• Two gigs a week pays as much as 5 nights in a bar.
  • At the end of the night, they thank you for giving them a wonderful evening.

Cons:

  • It's mostly one-nighters, so you have to move gear every gig.
  • If you are single, there are no young babes to hit on, (but if you like them mature, you are in luck).

Fortunately I'm in a duo with my wife who is a great singer and plays both guitar and synth so the lack of young babes (above) is not a problem. I go home with the same beauty every night and wouldn't want it any other way.

In South Florida, it's Seasonal. From Halloween to Tax day. You work very hard in 6 months and make at least 3/4 of your yearly income then.

Insights and incites by Notes

A similar path for me........

When I turned 35 (leading my own GB band) I saw the writing-on-the-wall that I was aging-out of what I did (sax player in a wedding/club band, occasional pro-shows).

[What 25y/o bride wants a grey-haired sax player in her wedding band?  Ans: none of them do....]

  At that point I went back to my classical roots (classical muso in college), started a trio ensemble, auditioned successfully for a local orchestra (which 10 years ago went AFM), and have since concentrated my playing on the ceremony/'tails circuit around Newport, RI. 

At 60+ it seems that getting older is good for booking my ensemble as the young brides think that they are talking to Mozart or something - lol.

My ensemble gigs are usually two hours; a usual 4-6: (4-4:30 prelude, 4:30-5 ceremony, 15 minute break, 5:15-6 'tails, 6:10 driving home....).  Nobody busts our chops with requests, we just play our baroque, look (and sound) polished, rinse/repeat.  Creativity-wise it's rather sterile but the $ is great - although I miss my sax at times.....  Every once in a while I'll go to a jam and make some noise just to stay in the game...

 

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Good move for you MikeM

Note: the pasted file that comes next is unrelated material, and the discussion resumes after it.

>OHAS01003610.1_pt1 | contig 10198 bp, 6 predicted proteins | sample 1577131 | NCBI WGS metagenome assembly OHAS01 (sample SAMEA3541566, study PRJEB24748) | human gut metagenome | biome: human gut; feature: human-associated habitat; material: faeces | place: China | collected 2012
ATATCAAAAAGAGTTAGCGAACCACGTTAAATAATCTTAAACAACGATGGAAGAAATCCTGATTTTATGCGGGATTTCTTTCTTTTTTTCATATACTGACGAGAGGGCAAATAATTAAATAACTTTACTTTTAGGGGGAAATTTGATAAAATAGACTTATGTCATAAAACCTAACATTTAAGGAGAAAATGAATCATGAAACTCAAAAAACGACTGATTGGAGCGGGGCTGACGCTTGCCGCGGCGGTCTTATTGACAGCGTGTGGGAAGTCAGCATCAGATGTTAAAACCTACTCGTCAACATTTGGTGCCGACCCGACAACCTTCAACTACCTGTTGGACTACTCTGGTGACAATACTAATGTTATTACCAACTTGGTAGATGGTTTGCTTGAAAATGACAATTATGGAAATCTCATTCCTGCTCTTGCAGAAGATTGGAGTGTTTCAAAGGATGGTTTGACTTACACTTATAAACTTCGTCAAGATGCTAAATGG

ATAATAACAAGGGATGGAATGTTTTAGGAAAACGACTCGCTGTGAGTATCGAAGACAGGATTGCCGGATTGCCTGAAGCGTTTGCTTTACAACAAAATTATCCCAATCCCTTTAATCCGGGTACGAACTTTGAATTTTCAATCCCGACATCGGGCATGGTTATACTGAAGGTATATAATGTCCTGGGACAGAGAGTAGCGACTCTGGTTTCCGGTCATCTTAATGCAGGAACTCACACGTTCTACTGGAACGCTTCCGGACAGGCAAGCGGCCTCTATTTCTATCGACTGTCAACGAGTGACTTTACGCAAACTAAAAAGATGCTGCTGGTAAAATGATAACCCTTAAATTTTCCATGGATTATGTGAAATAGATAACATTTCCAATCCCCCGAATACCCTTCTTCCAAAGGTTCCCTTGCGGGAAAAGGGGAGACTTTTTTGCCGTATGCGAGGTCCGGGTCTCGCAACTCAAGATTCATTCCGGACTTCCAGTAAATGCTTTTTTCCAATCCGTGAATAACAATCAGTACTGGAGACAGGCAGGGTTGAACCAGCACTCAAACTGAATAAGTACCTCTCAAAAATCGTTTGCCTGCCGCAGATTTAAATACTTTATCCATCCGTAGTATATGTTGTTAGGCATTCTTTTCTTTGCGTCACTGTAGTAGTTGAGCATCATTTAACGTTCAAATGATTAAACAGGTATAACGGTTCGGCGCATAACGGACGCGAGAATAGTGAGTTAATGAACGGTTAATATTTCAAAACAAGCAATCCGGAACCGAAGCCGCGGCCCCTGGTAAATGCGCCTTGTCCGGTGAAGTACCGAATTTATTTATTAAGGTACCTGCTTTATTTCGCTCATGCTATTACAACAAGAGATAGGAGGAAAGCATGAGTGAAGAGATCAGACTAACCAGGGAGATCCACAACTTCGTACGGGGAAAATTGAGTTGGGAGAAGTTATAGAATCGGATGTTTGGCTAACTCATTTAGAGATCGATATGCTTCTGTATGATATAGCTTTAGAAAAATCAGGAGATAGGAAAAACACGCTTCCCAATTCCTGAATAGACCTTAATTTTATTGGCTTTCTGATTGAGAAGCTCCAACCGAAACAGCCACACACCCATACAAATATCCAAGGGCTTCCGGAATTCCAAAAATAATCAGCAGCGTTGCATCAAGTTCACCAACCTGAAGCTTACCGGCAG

Weddings also pay well, but I abandoned them a long time ago. Bridezilla trying to micromanage her wedding took a lot of the joy out of the gig for me.

Until COVID I was never out of work. I actually had to block out a few weeks for a vacation because if I didn't, I'd take bookings and wouldn't get a vacation. That actually happened one year.

COVID happened, and my client base went into hibernation. They are emerging now, and the phone is ringing, but being Summer in Florida, it's mostly for next season, as the snowbirds are going back "up north".

Notes

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Notes:

Part of the scene is dealing with Bridezillas ('had more than my share of 'em) but even worse is the "Mom-zilla" (mother of the bride) who essentially takes-over the daughter's wedding since she (Momzilla) is paying the bills.

This happen alot with Newport weddings...... 

The brides are essentially told to "show up" ........ 

Besides the $ the only thing that makes these gigs somewhat enjoyable is that the others in my ensemble are excellent musicians and nice people.....

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I know a lot of other people know how to deal with Bridzilla (and Mom-zilla) but I guess I'm just too independent to enjoy being micro-managed and don't know how to side-step that.

Don't get me wrong, I've played some fantastic weddings in my day, but more and more the wedding industry is telling the bride that this is going to be the best day of their entire life, unless their friend's wedding is even a little bit better, and if that happens the bride will be a pariah. That kind of pressure is not good for what is supposed to be a celebration.

I was never in a 'wedding band' per se, but took wedding jobs. I started out doing high school dances, then nightclubs/singles bars, then show clubs, then opening concerts for major stars, then better nightclubs, then cruise ships, and then after a few personnel problems that left me unemployed for month-long stretches, I downsized to a duo with Mrs.Notes, made my own backing tracks, and targeted the yacht club, country club, retirement development, and private party market.

Each part of the biz that I worked has its pros and cons. IMO all of it is better than working a day job as a wage slave for some faceless, soulless corporation -- even Bridezilla.

Playing singles bars on the road after the Summer Of Love and before AIDs came along was a blast for a young guy with raging hormones. Warming up for major stars in concert and being treated as an equal by people whose records we copied in our cover band was nice. Cruise ships were great, no lugging and toting gear, a different audience every week so the same jokes worked, and star status was fun. Being independent with Mrs. Notes in downsized venues playing 3 hours for decent money and having a local following is right presently perfect.

Right now it looks like next winter's 'season' is going to come back fine and be normal again.

Insights and incites by Notes